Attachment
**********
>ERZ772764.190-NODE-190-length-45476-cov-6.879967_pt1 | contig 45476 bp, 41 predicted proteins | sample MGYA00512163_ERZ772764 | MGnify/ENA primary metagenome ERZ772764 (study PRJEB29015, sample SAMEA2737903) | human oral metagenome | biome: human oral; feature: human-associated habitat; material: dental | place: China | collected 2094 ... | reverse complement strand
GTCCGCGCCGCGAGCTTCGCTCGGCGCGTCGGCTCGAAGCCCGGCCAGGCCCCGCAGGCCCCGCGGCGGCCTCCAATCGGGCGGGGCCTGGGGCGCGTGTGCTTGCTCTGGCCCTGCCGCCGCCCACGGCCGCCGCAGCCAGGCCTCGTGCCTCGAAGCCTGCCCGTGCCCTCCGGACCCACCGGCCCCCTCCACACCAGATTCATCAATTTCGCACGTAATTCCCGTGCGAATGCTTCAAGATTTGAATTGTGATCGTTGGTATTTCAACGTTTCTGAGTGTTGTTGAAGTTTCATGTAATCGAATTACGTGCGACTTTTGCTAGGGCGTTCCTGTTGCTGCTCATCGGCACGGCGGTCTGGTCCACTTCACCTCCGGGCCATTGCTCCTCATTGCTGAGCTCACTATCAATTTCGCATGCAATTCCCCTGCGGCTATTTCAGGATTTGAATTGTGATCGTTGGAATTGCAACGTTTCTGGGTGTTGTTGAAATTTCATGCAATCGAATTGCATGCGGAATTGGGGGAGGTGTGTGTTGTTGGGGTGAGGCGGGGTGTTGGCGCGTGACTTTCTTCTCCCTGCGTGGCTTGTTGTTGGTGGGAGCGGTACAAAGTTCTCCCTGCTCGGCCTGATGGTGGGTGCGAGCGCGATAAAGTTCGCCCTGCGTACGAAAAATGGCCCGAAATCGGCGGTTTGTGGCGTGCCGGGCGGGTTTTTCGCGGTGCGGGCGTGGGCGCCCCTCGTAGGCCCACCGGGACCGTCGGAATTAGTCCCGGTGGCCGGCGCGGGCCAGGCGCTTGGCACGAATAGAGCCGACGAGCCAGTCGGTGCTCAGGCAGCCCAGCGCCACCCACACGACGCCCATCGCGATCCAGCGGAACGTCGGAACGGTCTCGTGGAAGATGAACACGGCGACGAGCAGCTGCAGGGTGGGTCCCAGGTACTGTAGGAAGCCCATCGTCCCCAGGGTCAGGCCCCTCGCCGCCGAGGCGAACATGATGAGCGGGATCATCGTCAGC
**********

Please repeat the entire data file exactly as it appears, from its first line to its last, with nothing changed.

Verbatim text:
>ERZ772764.190-NODE-190-length-45476-cov-6.879967_pt1 | contig 45476 bp, 41 predicted proteins | sample MGYA00512163_ERZ772764 | MGnify/ENA primary metagenome ERZ772764 (study PRJEB29015, sample SAMEA2737903) | human oral metagenome | biome: human oral; feature: human-associated habitat; material: dental | place: China | collected 2094 ... | reverse complement strand
GTCCGCGCCGCGAGCTTCGCTCGGCGCGTCGGCTCGAAGCCCGGCCAGGCCCCGCAGGCCCCGCGGCGGCCTCCAATCGGGCGGGGCCTGGGGCGCGTGTGCTTGCTCTGGCCCTGCCGCCGCCCACGGCCGCCGCAGCCAGGCCTCGTGCCTCGAAGCCTGCCCGTGCCCTCCGGACCCACCGGCCCCCTCCACACCAGATTCATCAATTTCGCACGTAATTCCCGTGCGAATGCTTCAAGATTTGAATTGTGATCGTTGGTATTTCAACGTTTCTGAGTGTTGTTGAAGTTTCATGTAATCGAATTACGTGCGACTTTTGCTAGGGCGTTCCTGTTGCTGCTCATCGGCACGGCGGTCTGGTCCACTTCACCTCCGGGCCATTGCTCCTCATTGCTGAGCTCACTATCAATTTCGCATGCAATTCCCCTGCGGCTATTTCAGGATTTGAATTGTGATCGTTGGAATTGCAACGTTTCTGGGTGTTGTTGAAATTTCATGCAATCGAATTGCATGCGGAATTGGGGGAGGTGTGTGTTGTTGGGGTGAGGCGGGGTGTTGGCGCGTGACTTTCTTCTCCCTGCGTGGCTTGTTGTTGGTGGGAGCGGTACAAAGTTCTCCCTGCTCGGCCTGATGGTGGGTGCGAGCGCGATAAAGTTCGCCCTGCGTACGAAAAATGGCCCGAAATCGGCGGTTTGTGGCGTGCCGGGCGGGTTTTTCGCGGTGCGGGCGTGGGCGCCCCTCGTAGGCCCACCGGGACCGTCGGAATTAGTCCCGGTGGCCGGCGCGGGCCAGGCGCTTGGCACGAATAGAGCCGACGAGCCAGTCGGTGCTCAGGCAGCCCAGCGCCACCCACACGACGCCCATCGCGATCCAGCGGAACGTCGGAACGGTCTCGTGGAAGATGAACACGGCGACGAGCAGCTGCAGGGTGGGTCCCAGGTACTGTAGGAAGCCCATCGTCCCCAGGGTCAGGCCCCTCGCCGCCGAGGCGAACATGATGAGCGGGATCATCGTCAGC